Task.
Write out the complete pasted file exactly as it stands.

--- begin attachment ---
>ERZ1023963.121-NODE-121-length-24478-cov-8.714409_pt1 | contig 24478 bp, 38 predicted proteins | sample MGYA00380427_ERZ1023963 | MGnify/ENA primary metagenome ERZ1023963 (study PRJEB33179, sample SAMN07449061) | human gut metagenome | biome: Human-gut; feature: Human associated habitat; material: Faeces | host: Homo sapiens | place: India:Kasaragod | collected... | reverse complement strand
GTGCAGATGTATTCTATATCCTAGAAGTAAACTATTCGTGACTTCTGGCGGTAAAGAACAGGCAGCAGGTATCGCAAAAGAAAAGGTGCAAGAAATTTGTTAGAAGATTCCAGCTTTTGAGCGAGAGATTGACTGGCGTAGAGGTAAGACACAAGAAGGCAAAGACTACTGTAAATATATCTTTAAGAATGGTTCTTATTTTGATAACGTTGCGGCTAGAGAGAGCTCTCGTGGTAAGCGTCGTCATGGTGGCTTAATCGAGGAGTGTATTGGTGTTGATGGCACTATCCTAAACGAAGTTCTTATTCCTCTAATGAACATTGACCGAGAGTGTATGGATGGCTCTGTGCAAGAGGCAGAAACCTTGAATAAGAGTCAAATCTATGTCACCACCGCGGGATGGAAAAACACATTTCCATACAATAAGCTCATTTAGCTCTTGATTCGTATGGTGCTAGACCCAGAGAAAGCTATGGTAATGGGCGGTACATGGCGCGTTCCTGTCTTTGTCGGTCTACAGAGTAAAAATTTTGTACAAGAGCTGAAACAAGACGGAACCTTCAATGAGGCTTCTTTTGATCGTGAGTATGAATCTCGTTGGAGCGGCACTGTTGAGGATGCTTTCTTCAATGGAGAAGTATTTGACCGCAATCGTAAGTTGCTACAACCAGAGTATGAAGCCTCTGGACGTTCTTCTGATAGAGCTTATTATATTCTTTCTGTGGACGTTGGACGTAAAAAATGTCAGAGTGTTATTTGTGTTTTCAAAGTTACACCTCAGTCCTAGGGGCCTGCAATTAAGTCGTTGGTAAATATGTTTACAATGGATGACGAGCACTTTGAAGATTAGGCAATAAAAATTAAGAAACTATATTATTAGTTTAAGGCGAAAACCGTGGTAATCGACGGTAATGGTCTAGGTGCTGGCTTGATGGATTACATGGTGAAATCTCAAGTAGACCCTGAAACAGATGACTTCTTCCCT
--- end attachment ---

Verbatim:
>ERZ1023963.121-NODE-121-length-24478-cov-8.714409_pt1 | contig 24478 bp, 38 predicted proteins | sample MGYA00380427_ERZ1023963 | MGnify/ENA primary metagenome ERZ1023963 (study PRJEB33179, sample SAMN07449061) | human gut metagenome | biome: Human-gut; feature: Human associated habitat; material: Faeces | host: Homo sapiens | place: India:Kasaragod | collected... | reverse complement strand
GTGCAGATGTATTCTATATCCTAGAAGTAAACTATTCGTGACTTCTGGCGGTAAAGAACAGGCAGCAGGTATCGCAAAAGAAAAGGTGCAAGAAATTTGTTAGAAGATTCCAGCTTTTGAGCGAGAGATTGACTGGCGTAGAGGTAAGACACAAGAAGGCAAAGACTACTGTAAATATATCTTTAAGAATGGTTCTTATTTTGATAACGTTGCGGCTAGAGAGAGCTCTCGTGGTAAGCGTCGTCATGGTGGCTTAATCGAGGAGTGTATTGGTGTTGATGGCACTATCCTAAACGAAGTTCTTATTCCTCTAATGAACATTGACCGAGAGTGTATGGATGGCTCTGTGCAAGAGGCAGAAACCTTGAATAAGAGTCAAATCTATGTCACCACCGCGGGATGGAAAAACACATTTCCATACAATAAGCTCATTTAGCTCTTGATTCGTATGGTGCTAGACCCAGAGAAAGCTATGGTAATGGGCGGTACATGGCGCGTTCCTGTCTTTGTCGGTCTACAGAGTAAAAATTTTGTACAAGAGCTGAAACAAGACGGAACCTTCAATGAGGCTTCTTTTGATCGTGAGTATGAATCTCGTTGGAGCGGCACTGTTGAGGATGCTTTCTTCAATGGAGAAGTATTTGACCGCAATCGTAAGTTGCTACAACCAGAGTATGAAGCCTCTGGACGTTCTTCTGATAGAGCTTATTATATTCTTTCTGTGGACGTTGGACGTAAAAAATGTCAGAGTGTTATTTGTGTTTTCAAAGTTACACCTCAGTCCTAGGGGCCTGCAATTAAGTCGTTGGTAAATATGTTTACAATGGATGACGAGCACTTTGAAGATTAGGCAATAAAAATTAAGAAACTATATTATTAGTTTAAGGCGAAAACCGTGGTAATCGACGGTAATGGTCTAGGTGCTGGCTTGATGGATTACATGGTGAAATCTCAAGTAGACCCTGAAACAGATGACTTCTTCCCT